boot and shoemakers of the East is that
they are willing to see both schedules
repealed I They want free hides and with
free hides do not fear any competition
in the home or in foreign markets from
the boot and shoe makers of any other
nation on the globe. With oar work
men, processes and improved machinery
we can Btand on a dead level with ihe
Crispins of civilization and underbid
them out of the market bo far as the
volume of our production will reach.
Just recently a thoroutsh-going Ameri
can shoe store has been opened in Vi
enna and is doing a splendid trade in
Ehoes and boots of American make only.
The mpkera in the EaHt frankly admit
that they no longer are engaged in an
infant industry and no longer need a tar
iff wall to protect them from foreign
This is a Btrong example of how the
leaven'of tariff reform Is working. The
home market is secure to our manufac
turers by reaBon of occupancy and pa
triotism. Now they want a free an I
fair chance to compete with the world
and do not ask for an uttderhold ad
vantage. DEMOCRATIC THAT ARE WANTED.
It is definitely announced from Bos
ton that the Massaehusette Democrats
are actively working to consolidate the
New England delegations in the national
Democratic convention in support of
lion. Richard Olney's claims to the
presidential nomination. The New
England Democrats believe that Mr.
Olney is not too old to he considered
and they urge that in him and in his
record are pointB of strength that at this
juncture would make him a peculiarly
strong and popular Democratic leader
against Roosevelt and the Republicans.
Meantime, the New York Democracy
is swarming, but hesitant upou whom
to settle. Because his newspapers were
the only oneB in New York city that had
the sand and sense of party loyally to
champion McClellan in the recent
mayoralty election, the friends of Wil
liam Raudolph Hearst are claiming tnat
he is entitled to Tammany's support as
New York's candidate ior the president
ialjnoniination. Of course.tlie friends of
Judge Alton B. Parker, and of McClellan
himself, are not in favor of the Hearst
proposition, and it will probably be
some time yet before anybody can tell
how the New Y'ork Democratic cat will
jump when the state convention shall
Delaware Democrats insist upon Judge
George Gray as the most promising
candidate the Democrats can nominate,
while Maryland Democrats, backed by
many representative voices in other
states, are cauvinced that the man who
can without a doubt wipe the earth with
Roosevelt In a popular contest is Senator
Arthur Pee Gorman.
It is enouith to say now that the above
noted Democratic activities show that
the old party in not without plenty and
good representative and popular Demo
crats from among whom to pick a
JACKSON DAY BANQUET.
The Democrats of Clackamas county
will meet around the banquet table to
night to fittingly celebrate a day in the
hiBtory of our country forever made
memorable by the battle of New Or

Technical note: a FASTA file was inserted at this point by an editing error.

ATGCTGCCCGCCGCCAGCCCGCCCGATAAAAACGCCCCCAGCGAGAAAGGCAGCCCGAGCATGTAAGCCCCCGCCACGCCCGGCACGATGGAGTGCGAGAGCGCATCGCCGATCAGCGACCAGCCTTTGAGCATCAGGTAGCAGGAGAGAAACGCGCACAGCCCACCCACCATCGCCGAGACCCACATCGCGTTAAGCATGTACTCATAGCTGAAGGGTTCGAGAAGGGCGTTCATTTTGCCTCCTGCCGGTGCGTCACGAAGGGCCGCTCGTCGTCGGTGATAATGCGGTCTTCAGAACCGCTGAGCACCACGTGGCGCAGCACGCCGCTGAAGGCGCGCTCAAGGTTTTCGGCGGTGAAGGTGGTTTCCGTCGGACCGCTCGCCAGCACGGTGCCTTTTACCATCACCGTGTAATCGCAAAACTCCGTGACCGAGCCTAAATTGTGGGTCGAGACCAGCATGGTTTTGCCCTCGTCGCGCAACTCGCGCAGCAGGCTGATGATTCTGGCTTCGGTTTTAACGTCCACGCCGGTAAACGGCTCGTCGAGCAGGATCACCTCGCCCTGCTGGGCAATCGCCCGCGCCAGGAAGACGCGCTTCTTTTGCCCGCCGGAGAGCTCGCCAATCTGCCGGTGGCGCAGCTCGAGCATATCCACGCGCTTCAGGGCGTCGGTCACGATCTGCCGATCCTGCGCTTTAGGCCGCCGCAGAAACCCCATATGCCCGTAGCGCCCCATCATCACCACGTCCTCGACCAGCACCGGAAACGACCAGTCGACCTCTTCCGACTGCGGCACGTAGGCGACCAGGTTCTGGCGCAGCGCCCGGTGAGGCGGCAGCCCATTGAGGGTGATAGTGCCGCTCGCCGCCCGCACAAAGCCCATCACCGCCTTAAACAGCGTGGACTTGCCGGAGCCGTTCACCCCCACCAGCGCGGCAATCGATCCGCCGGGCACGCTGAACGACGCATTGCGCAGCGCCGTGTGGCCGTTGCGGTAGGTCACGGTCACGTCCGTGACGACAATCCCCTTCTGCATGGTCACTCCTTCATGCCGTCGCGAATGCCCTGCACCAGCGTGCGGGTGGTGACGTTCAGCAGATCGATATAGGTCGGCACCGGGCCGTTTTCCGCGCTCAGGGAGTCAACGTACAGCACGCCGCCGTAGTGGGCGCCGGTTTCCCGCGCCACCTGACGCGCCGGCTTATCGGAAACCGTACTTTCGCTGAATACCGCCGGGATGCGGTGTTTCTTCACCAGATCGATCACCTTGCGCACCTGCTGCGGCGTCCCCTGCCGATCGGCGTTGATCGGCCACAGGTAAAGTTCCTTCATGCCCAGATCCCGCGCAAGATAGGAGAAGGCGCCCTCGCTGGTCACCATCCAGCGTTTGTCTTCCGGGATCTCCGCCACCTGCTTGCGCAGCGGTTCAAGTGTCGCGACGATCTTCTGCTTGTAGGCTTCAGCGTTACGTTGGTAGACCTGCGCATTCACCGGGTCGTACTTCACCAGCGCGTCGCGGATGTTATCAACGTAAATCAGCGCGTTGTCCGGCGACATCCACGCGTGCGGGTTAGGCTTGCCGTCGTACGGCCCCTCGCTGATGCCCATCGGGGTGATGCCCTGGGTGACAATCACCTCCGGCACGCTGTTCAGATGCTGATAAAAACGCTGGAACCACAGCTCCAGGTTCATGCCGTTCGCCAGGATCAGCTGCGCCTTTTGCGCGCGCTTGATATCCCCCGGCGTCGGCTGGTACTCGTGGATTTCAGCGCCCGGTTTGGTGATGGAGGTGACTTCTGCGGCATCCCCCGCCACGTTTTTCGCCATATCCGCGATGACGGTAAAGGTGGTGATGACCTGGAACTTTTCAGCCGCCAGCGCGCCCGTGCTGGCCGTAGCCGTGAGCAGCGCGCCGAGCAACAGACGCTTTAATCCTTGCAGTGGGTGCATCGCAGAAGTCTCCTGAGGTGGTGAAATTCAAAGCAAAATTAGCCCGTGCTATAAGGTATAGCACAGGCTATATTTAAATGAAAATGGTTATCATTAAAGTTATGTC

leans. That battle was one of the most
remarkable in the history of the world
and forever will keep the name of
"Andy" Jackson green as a military
genius of high clase. The English troops
under Lord Packingham, fresh from the
battle of Waterloo, where they had
made fame and won honors as the great
est soldiers of the world, were defeated
and cut to pieces by the raw troops of
Jackson, riflemen from Kentucky and
Tennessee. The battle was fought after
the treaty of peace had been signed. An
drew Jackson has ever been one of the
patron saints of the Democratic party.
Let us hope that out of this meeting to
night much good will come to the faith
ful followers of the Democratic party in
this county. That their differences may
be buried, that their past grievances may
be forgotten, and that they may resolve
to turn their faces to to the common
enemy of the country and in solid pha
lanx redeem Clackamas county from
misrule. Jackson was both a soldier
and statesman. Is is not given to us
common mortals to be all statesmen but
we can one and all be soldiers in
the Democratic army and strike at cor
ruption, fraud and knavery wherever
we meet it. Let the Democratic party
of Clackamas county be true to itself and
all good things will come to it.
A GREAT PUBLICITY LAW.
In an editorial entitled "The Trust
Situation." the Atlanta Constitution
says : "There is strong reason to believe
that Mr. Bryan was not bo far from
right when he declared that the peni
tentiary yawned for trust violators of
the Sherman anti-trust law and the
criminal codes of state and nation."
After describing some ot tbe methods
of the trust magnates, the Constitution
"The criminal phases of the trust question
and those who have closely t canned the methods
of promotion anl wrecking employed In theihlp
building ease cannot but be aware that crimi
nality is as thick in it an skippers in a bad
cheese are yet lo be given their deierta in a
Has the Constitution observed that
while the Republican administration
has not employed the criminal clause of
the Sherman law in its so-called fight
against the trusts, neither Mr. Roose
velt nor any of his spokesmen, on the
rostrum or in the editorial chair, have
undertaken to explain why the very
powerful weapon to be found in the
criminal indictment has not been made
Newspaper dispatches say that the
Standard Oil trust intends to make a
vigorous fight aeainet the proposition
that the representatives of the bureau
of publicity have the authority to in
vestigate the affairs of a trust ; and just
now in many Republican newspapers
are found editorials to,tbe effect that the
Standard Oil trust magnates display